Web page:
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Finding the Positive Side of PTSD: Awareness, Love and Connection

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I spent much of my healing aware of the havoc that post-traumatic stress disorder (PTSD) can wreak on a life. Insomnia, anxiety, acting out and hurting myself were just a few of the things I worked so hard to heal from. At the other end of all the healing, I’ve found there are some blessings to be had as well. It took a long time to get here, but I’ve found I live with a greater degree of awareness about the world, a large capacity for love and a deeper connection to the spiritual side of life than I had before the trauma.

• What is PTSD?


When I was first traumatized, the world became very bright as if I’d been pierced by a thousand needles and had thumbtacks mixed in with the blood in my veins. All colors were technicolor. All noises were loud. I noticed more than I had before. Before the trauma, the world had existed in one bland, continuous season, amorphous and undefined. The pain of the trauma set my world alight.

It hurt, but at the other end of healing, it no longer hurts, and the world is still full of color, depth and nuance.

Though I now consider myself largely healed and functional, I still see all the intricacies of the world I was awakened to post-trauma. I notice more. I see more of the people around me, and I can see more of the world, glasses off, fully awake. Before, it was tinged with pain and loss. Now, from a healed and whole place, it is full of concern, love and awareness that things aren’t always as they seem.


My trauma swung the pendulum so far into pain that healing has allowed it swing that much further into love. The space the pain carved out in me was so large that I am left with more space for love in its absence. A heart stretched so large into sadness can never become its original size again, but it can learn to find love in the places where pain formerly reigned. It takes time to let the light in — time and trust — but when it happens, there is so much room that needs so much light.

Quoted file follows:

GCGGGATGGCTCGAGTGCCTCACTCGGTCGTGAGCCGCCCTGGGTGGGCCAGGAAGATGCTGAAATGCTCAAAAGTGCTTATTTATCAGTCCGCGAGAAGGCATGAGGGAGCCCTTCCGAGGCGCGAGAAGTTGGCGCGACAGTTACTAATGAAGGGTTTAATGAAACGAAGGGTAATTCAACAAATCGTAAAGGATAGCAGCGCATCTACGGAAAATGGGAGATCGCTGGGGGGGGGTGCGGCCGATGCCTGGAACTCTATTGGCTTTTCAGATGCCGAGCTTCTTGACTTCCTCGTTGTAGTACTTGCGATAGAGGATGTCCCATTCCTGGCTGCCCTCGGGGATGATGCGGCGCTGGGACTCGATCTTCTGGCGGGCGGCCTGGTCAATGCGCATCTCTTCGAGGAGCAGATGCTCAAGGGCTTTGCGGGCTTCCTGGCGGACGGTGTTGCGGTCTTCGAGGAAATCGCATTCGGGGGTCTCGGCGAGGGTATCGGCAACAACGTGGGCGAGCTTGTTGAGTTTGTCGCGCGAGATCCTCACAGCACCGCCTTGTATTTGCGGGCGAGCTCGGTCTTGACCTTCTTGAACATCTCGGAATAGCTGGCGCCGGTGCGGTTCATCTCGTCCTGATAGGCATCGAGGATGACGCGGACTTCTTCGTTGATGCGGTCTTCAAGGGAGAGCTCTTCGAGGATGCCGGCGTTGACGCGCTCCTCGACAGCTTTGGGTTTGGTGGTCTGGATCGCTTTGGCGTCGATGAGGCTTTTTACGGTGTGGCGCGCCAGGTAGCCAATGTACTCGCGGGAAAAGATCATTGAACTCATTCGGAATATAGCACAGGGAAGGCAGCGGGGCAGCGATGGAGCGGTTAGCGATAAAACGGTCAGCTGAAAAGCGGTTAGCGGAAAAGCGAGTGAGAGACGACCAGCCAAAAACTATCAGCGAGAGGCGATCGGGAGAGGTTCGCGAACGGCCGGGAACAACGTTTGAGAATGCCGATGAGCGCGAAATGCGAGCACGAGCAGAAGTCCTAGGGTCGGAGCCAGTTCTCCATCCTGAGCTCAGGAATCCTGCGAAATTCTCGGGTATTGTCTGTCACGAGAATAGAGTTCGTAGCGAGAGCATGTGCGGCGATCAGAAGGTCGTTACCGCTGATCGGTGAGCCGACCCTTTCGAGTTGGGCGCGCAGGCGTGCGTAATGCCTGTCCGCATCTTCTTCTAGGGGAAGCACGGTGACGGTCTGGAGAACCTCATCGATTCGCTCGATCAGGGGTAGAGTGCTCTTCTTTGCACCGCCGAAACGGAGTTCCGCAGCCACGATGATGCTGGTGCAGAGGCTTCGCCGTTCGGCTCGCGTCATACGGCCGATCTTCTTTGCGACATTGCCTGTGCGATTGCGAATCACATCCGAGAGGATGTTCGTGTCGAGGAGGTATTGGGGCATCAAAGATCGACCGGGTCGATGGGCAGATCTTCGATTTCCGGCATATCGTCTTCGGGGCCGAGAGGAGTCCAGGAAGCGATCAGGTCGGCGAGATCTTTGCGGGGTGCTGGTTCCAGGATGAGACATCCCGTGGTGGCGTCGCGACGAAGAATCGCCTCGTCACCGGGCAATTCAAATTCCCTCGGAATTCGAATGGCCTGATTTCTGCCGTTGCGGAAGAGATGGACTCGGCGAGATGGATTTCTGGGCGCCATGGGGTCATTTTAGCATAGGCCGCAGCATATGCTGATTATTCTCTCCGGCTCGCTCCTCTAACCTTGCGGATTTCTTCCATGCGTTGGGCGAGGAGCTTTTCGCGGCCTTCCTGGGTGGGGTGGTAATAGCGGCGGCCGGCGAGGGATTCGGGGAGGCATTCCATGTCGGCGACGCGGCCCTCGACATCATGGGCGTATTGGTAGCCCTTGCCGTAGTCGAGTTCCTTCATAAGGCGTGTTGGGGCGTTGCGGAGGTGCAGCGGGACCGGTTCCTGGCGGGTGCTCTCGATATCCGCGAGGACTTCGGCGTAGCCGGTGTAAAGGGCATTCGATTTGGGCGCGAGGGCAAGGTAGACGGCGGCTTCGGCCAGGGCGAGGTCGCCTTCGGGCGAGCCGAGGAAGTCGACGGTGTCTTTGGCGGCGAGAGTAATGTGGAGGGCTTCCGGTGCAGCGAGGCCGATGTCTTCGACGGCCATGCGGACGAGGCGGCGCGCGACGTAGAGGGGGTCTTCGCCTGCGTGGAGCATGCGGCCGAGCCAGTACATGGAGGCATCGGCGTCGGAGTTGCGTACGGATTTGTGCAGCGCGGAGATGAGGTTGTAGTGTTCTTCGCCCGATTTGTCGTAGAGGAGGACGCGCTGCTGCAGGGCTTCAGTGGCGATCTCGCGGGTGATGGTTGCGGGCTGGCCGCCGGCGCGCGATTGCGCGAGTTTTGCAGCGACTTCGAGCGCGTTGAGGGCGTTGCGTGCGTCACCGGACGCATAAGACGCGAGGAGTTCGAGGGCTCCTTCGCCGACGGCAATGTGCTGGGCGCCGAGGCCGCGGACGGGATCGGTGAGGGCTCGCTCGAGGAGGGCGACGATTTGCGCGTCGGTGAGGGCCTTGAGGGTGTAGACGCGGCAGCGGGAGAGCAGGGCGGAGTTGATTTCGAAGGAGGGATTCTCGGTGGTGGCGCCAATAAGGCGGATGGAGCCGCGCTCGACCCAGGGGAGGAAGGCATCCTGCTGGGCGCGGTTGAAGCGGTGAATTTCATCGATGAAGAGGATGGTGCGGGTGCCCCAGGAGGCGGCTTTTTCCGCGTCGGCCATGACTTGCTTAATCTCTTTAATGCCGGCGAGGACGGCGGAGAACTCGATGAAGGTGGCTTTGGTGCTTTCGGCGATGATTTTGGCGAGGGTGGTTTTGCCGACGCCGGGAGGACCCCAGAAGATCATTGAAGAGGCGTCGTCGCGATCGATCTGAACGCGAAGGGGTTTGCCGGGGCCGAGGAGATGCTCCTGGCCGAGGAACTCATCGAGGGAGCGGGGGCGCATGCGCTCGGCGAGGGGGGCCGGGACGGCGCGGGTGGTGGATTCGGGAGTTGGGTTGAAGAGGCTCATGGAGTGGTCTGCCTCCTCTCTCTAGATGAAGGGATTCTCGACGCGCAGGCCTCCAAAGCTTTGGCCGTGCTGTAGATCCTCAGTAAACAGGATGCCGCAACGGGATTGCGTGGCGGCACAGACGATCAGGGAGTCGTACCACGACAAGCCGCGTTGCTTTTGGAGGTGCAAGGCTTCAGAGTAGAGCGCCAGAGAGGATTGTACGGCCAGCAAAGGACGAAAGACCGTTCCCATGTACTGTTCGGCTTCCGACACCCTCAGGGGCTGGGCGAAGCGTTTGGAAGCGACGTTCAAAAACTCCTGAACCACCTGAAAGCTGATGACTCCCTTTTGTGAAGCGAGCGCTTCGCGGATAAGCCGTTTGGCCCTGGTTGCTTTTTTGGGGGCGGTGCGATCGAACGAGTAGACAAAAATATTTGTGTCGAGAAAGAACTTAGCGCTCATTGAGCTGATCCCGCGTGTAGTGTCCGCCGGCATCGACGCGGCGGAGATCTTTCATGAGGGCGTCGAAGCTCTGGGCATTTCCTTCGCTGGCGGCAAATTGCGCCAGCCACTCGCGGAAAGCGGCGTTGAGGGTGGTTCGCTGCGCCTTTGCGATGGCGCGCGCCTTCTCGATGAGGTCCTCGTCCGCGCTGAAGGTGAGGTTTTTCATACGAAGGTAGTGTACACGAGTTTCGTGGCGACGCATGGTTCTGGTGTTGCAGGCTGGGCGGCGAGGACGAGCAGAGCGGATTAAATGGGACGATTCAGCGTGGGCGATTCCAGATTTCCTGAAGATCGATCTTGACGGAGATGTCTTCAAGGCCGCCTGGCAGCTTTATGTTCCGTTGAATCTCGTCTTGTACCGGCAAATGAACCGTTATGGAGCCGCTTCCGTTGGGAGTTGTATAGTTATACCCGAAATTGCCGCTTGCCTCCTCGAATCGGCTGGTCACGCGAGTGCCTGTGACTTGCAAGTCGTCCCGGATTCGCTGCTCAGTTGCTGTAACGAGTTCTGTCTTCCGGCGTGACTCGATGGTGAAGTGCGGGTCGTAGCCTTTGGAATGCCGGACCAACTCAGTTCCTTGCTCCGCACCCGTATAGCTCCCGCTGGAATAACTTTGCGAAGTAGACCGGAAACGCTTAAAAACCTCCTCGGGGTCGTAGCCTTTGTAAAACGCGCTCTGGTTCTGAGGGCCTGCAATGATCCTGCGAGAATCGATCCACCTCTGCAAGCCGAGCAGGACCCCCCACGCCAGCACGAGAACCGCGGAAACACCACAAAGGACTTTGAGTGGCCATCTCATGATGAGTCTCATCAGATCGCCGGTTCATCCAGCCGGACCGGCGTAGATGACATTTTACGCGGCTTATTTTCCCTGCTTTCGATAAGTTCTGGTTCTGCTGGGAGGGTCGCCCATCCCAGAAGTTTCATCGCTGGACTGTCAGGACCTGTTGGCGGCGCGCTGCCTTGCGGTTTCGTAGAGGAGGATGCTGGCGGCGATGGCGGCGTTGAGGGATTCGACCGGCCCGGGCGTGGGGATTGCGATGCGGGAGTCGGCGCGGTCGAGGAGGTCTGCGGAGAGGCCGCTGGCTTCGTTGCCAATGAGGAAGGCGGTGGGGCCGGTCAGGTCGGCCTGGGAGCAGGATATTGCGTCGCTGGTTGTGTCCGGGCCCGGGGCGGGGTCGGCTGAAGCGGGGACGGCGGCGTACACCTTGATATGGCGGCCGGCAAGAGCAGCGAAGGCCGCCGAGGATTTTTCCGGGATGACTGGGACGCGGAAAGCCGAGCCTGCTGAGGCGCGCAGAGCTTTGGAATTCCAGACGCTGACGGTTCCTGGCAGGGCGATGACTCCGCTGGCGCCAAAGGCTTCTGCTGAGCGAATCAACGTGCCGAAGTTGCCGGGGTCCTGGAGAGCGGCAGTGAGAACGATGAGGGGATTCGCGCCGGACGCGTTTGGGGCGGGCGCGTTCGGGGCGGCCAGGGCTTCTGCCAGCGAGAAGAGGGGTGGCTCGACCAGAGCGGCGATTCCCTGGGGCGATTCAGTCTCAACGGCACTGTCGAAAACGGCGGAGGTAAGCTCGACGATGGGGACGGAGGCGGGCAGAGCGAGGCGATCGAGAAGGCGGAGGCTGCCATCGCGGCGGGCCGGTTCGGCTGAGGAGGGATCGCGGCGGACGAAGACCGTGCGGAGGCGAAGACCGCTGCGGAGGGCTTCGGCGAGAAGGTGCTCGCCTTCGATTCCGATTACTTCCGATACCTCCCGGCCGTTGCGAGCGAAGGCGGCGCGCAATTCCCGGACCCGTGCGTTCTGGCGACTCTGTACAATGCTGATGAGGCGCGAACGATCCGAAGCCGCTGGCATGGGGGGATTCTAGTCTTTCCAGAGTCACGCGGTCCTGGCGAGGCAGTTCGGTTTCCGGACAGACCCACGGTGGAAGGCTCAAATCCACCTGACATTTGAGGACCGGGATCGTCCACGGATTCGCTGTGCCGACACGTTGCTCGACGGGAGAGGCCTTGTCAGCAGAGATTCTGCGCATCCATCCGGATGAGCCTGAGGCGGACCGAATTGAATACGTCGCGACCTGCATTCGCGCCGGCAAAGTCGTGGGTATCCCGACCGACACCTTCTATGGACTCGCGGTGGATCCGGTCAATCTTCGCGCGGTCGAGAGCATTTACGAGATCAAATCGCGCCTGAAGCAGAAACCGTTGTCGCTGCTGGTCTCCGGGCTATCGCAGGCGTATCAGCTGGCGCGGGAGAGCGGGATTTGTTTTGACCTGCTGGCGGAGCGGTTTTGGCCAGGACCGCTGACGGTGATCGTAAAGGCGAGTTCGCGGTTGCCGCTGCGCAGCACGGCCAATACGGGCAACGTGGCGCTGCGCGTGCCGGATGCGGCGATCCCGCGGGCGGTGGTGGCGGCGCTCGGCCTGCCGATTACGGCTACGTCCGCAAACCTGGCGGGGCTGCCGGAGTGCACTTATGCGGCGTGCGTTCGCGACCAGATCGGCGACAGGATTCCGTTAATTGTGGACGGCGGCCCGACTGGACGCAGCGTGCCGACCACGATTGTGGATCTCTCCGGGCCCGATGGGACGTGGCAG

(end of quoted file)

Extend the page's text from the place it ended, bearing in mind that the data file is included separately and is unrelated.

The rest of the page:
“When the physical world doesn’t take care of you, the spiritual world does,” the shaman told me during our first visit. I had initially made an appointment with him because I had begun seeing things: I saw a light that spoke to me, I started having premonitions in dreams, and I felt angelic guidance, to name just a few. In the world I had been raised in, all of these things were cause for concern. In the world that helped me heal, these were spiritual occurrences that I believe were entirely “normal,” helpful, and fine. 

I thought I was going “crazy,” but I believe I was just getting spiritual. The shaman, and other healers I worked with, helped me to see that sometimes, our spiritual abilities are enhanced when we live in a painful physical reality. In truth, I believe we all have these spiritual abilities, but they become dull from disuse. Trauma and healing from trauma had heightened my spiritual sense; I just needed to learn to access it in a healthy way, that benefited my life and the lives of those around me.

Healing took me on a journey beyond what I considered possible. The trauma and its aftermath were painful — enormously so. My whole world died, along with my heart. But with courage to heal, it was not all bad in the end. I get a bright world, a great capacity for love, and I believe I can see a typically unseen side of life. For these things I am grateful. I can’t say it made the pain worth it, per se, but it did make it meaningful.

Thinkstock photo via hobo_018

Originally published: July 10, 2017
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